Spring Garden Update

Welcoming the bees...


One of our aims for this year is to encourage and care more for our bees. In pursuit of this, Emily has just completed a bee-keeping workshop down in Devon, with the aim of learning how to both attract bees to our hives and to look after and nurture them. This year, we are hoping to expand our bees from a rather solitary single hive to three – we have tried in the past, but without success so far! Our one “live hive” is situated in our orchard, where they seem to be fairly happy to date. It’s what is called a “national” hive, which is comprised of stacked boxes designed for easier collection of honey, amongst other things. The hive next door is a “top bar” hive and has remained empty for some time, despite our best efforts to lure bees in to a new home. This design of hive is horizontal (as opposed to vertically stacked), and Emily has learned that this style is well-suited to natural bee-keeping, which is not geared as much towards harvesting honey and is more about encouraging the bees to thrive. The way we look at it, caring for the bees is our top priority, and any honey is a bonus! For those who love honey, there is a recipe in our cookbook, “A Handful of Flour“, for a spelt and wildflower honey cake which is incredibly simple but delicious, which you’ll find on p. 246.


In the garden, we have experienced a rather strange “early” spring this year, with a reasonably warm February followed by some cold, adverse weather. Our beautiful magnolia blossom was destroyed in the frost, and a number of the plants have suffered as a result of the stop-start weather we have experienced. Strangely, after a very hard frost a couple of years ago, the magnolia blossom bloomed a much brighter pink the following year whereas previously the blossoms had been white and tinged with a pale pink – if anyone can explain this then do let us know! We are hoping that we can now prepare the beds and make them ready for crops, bringing the seedlings on in the greenhouse and waiting for the weather to warm up. This week has been one of the busiest times in the greenhouse, with Emily and Debbie hoping that some of the hardier plants can be moved outside in the coming few days.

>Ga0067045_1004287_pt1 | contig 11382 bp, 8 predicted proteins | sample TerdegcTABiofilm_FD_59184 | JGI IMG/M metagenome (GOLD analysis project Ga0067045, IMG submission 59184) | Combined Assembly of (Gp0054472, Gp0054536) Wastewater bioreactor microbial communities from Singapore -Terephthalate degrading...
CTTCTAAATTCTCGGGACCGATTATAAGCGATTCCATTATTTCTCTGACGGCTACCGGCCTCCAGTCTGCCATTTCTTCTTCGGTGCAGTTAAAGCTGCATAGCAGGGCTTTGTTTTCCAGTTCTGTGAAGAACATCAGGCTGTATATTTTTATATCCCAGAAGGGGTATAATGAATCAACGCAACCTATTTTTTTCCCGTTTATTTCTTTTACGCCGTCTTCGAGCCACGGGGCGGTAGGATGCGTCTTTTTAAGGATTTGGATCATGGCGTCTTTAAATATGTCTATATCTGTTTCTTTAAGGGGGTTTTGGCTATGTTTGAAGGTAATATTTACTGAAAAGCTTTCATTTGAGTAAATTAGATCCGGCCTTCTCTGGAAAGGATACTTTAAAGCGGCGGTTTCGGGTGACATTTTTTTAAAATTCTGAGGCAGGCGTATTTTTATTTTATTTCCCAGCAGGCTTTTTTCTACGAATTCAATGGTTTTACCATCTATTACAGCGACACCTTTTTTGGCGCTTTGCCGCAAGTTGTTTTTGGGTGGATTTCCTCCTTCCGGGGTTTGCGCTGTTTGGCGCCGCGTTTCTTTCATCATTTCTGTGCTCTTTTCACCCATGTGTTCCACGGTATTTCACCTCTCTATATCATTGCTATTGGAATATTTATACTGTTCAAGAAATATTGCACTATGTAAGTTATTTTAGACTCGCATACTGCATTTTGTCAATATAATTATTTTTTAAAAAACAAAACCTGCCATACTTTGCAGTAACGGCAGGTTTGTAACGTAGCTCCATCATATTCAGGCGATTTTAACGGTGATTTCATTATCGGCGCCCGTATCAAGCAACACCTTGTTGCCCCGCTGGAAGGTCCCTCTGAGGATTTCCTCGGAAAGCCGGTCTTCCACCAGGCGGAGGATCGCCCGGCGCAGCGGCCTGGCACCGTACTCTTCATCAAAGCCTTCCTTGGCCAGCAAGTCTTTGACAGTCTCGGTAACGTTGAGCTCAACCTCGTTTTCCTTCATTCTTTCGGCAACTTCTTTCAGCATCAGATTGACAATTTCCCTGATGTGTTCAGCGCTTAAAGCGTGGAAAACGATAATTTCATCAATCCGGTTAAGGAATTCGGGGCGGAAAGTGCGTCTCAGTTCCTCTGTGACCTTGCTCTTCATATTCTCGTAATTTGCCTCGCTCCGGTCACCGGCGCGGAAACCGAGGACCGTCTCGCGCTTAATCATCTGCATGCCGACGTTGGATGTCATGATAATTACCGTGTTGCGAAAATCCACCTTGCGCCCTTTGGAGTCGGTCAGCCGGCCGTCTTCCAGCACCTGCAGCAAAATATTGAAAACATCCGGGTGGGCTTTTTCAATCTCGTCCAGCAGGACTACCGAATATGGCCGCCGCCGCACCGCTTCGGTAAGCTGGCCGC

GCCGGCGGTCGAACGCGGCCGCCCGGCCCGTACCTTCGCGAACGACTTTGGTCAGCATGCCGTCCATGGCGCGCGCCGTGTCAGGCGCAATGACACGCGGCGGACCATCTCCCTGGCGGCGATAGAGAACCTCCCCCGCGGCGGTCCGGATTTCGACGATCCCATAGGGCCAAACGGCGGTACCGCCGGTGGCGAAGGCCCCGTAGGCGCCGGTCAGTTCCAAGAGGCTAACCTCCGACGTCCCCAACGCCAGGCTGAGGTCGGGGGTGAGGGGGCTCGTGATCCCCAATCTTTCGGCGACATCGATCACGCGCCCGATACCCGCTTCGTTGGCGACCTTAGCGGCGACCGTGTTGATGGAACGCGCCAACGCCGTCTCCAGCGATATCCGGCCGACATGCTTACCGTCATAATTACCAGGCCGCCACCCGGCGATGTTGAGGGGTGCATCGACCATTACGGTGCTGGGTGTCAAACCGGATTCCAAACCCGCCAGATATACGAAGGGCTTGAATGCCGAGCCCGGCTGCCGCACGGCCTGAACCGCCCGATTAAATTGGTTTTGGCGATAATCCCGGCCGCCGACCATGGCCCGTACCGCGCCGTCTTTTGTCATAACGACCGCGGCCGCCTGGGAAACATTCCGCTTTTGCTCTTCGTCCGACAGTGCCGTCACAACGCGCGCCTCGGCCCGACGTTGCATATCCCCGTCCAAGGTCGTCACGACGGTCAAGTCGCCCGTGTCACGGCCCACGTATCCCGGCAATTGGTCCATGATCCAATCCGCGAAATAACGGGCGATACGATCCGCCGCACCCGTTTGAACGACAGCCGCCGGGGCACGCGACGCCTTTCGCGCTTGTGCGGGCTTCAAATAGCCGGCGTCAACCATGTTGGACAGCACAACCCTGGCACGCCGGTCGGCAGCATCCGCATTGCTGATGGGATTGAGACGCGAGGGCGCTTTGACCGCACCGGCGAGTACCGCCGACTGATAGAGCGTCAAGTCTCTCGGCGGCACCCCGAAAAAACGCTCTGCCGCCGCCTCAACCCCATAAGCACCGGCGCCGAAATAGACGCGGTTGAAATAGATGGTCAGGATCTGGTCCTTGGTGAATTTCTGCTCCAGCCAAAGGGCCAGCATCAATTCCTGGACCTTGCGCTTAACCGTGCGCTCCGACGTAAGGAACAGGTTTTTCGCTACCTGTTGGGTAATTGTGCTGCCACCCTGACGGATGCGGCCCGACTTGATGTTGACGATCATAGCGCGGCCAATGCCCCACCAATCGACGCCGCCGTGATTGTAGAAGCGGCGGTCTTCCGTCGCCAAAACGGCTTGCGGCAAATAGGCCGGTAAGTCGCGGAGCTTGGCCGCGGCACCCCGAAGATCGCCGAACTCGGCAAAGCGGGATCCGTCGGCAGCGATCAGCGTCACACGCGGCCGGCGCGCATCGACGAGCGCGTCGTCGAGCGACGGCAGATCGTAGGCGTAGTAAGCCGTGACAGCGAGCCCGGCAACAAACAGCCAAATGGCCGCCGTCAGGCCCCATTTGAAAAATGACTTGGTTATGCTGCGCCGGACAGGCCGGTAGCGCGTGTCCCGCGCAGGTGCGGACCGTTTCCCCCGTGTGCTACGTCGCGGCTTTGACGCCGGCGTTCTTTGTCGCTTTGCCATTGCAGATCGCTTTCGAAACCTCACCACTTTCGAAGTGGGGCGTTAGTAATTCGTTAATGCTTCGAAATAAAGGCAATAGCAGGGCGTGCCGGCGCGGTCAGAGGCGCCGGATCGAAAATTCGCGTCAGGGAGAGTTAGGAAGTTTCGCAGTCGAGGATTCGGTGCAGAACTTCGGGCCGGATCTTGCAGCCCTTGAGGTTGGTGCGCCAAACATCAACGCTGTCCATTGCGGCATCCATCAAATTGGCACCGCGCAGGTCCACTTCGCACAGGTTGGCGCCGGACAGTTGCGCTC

A month ago, Debbie and Emily pruned the fruit trees (the apples and pears), which they followed with pasting the trunks with a biodynamic preparation that acts both as an insect repellant, protecting the bark, and as a fertiliser, as the sap in the bark begins to rise and the trees come into bud.


In terms of our current harvesting, we have been enjoying winter salads, leeks, chards, purple sprouting, broccoli, wild nettles, and Emily has also been harvesting dandelion roots in early March. We have also begun to harvest the spring flowers for bouquets, including tulips, daffodils and bulbs.


This week, Emily and Debbie are going to sow oats – not to grow as a grain, but to harvest as a medicinal herb also known as “oat straw”, which is meant to be beneficial to aiding sleep, amongst a number of things. This requires the oat stems to be harvested while still green, and before the oat grains form a head. We will let you know if the experiment succeeds!


In terms of the surrounding wilderness outside and around the garden, the swans have returned to their patch on the mill stream, and the kingfisher has recently been spotted for the first time this year – he sits on a branch outside our office, hanging over the river. The primroses have been carpeting the banks in the woodland, and the bluebells are just starting to flower. We also appear to have a resident egret in the garden, who lurks regally near the river, a very eye-catching white against the green landscape.



After a slow start to the year, the plants are now very definitely beginning to show signs of awakening again, and we look forward to the warmer weather and all that it brings to the garden!

We hope you all have a lovely bank holiday Easter weekend xxxx

(All photos in this post were taken by the lovely Emily.)